Make sure you buy the right type of box. Dry flies, with their stiff hackles, wings, and tails, must be stored loosely in a sealed compartment or held upright on a clip. They can't be folded together, or the fly materials will mat together or bend and not float properly. Wet flies and most streamers and nymphs, however, can be stored tightly. For these types of flies, some anglers use fly wallets, which are zippered leather or cloth cases with sheep-skin interiors; or fly books, which are similar to wallets but have foam pages onto which flies are attached.
Fly boxes vary in design, with some having foam or sheepskin interiors and others having small plastic compartments.
The basic rule of fly storage is to keep dries, wets, streamers, and nymphs in separate boxes, and organize them into different sections or compartments according to pattern and size, labeling the sections as such when your collection gets large. Otherwise, the choice of fly-box style and design is a personal one.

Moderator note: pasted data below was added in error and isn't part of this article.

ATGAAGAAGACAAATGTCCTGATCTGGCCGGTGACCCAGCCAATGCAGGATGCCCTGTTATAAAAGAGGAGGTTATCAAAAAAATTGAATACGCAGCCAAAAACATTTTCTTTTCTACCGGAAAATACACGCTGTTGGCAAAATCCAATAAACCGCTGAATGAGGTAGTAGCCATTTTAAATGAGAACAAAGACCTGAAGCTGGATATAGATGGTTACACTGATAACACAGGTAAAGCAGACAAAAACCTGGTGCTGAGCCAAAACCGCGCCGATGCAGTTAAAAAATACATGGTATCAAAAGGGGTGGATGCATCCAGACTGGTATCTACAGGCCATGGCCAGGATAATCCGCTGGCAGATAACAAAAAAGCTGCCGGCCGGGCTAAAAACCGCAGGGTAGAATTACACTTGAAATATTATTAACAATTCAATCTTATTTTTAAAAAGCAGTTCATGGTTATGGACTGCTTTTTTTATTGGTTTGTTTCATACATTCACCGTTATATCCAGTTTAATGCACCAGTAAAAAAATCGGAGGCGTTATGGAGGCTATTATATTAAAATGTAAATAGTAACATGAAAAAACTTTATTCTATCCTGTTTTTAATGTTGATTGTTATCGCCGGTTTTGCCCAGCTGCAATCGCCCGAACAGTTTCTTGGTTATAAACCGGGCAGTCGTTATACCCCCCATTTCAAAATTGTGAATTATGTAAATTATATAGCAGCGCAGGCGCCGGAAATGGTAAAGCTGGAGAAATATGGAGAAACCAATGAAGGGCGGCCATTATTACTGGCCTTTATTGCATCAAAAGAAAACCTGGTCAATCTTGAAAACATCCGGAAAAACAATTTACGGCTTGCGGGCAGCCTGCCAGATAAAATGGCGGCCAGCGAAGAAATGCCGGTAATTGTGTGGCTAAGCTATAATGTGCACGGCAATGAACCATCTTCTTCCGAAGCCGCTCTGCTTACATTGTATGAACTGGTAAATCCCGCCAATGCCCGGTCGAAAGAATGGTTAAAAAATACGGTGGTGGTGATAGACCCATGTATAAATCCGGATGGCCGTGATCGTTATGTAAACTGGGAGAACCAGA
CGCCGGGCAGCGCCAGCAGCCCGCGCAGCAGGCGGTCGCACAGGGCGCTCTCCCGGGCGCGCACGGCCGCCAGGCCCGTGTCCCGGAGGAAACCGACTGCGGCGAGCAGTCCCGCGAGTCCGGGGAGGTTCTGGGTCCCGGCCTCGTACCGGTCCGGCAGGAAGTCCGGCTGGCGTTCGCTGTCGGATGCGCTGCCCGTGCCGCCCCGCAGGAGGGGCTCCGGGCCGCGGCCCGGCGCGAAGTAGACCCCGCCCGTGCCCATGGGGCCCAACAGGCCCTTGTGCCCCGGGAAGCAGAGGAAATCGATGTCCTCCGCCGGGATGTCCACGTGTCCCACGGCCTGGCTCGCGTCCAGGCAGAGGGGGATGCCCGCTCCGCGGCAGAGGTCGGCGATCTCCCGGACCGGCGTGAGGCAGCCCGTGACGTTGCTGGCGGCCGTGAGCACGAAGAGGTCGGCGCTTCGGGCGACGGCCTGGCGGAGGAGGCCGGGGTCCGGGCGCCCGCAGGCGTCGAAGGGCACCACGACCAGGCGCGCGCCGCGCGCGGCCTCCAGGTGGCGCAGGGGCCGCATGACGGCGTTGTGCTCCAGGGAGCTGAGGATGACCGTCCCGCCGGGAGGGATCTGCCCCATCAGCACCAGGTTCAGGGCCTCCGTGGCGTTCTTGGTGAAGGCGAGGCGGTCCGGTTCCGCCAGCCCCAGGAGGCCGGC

The Least You Need to Know
Tackle boxes are like plastic toolboxes with many small compartments to hold lures, hooks, and other tackle.
Modern tackle boxes are made of cloth and hold a number of individual boxes, each with separate compartments. Tackle boxes are the best choice for stationarythat is, boat or bankfishermen.
Fishing vests have numerous pockets sized to hold small boxes of tackle and other fishing gear. They're best for anglers who wade streams and lake shallows.
Creels, both wicker and canvas, are designed to hold both fish and tackle.
Fly boxes hold numerous flies in a practical manner, with some designed to carry dry flies without bending the hackles, wings, and tails.
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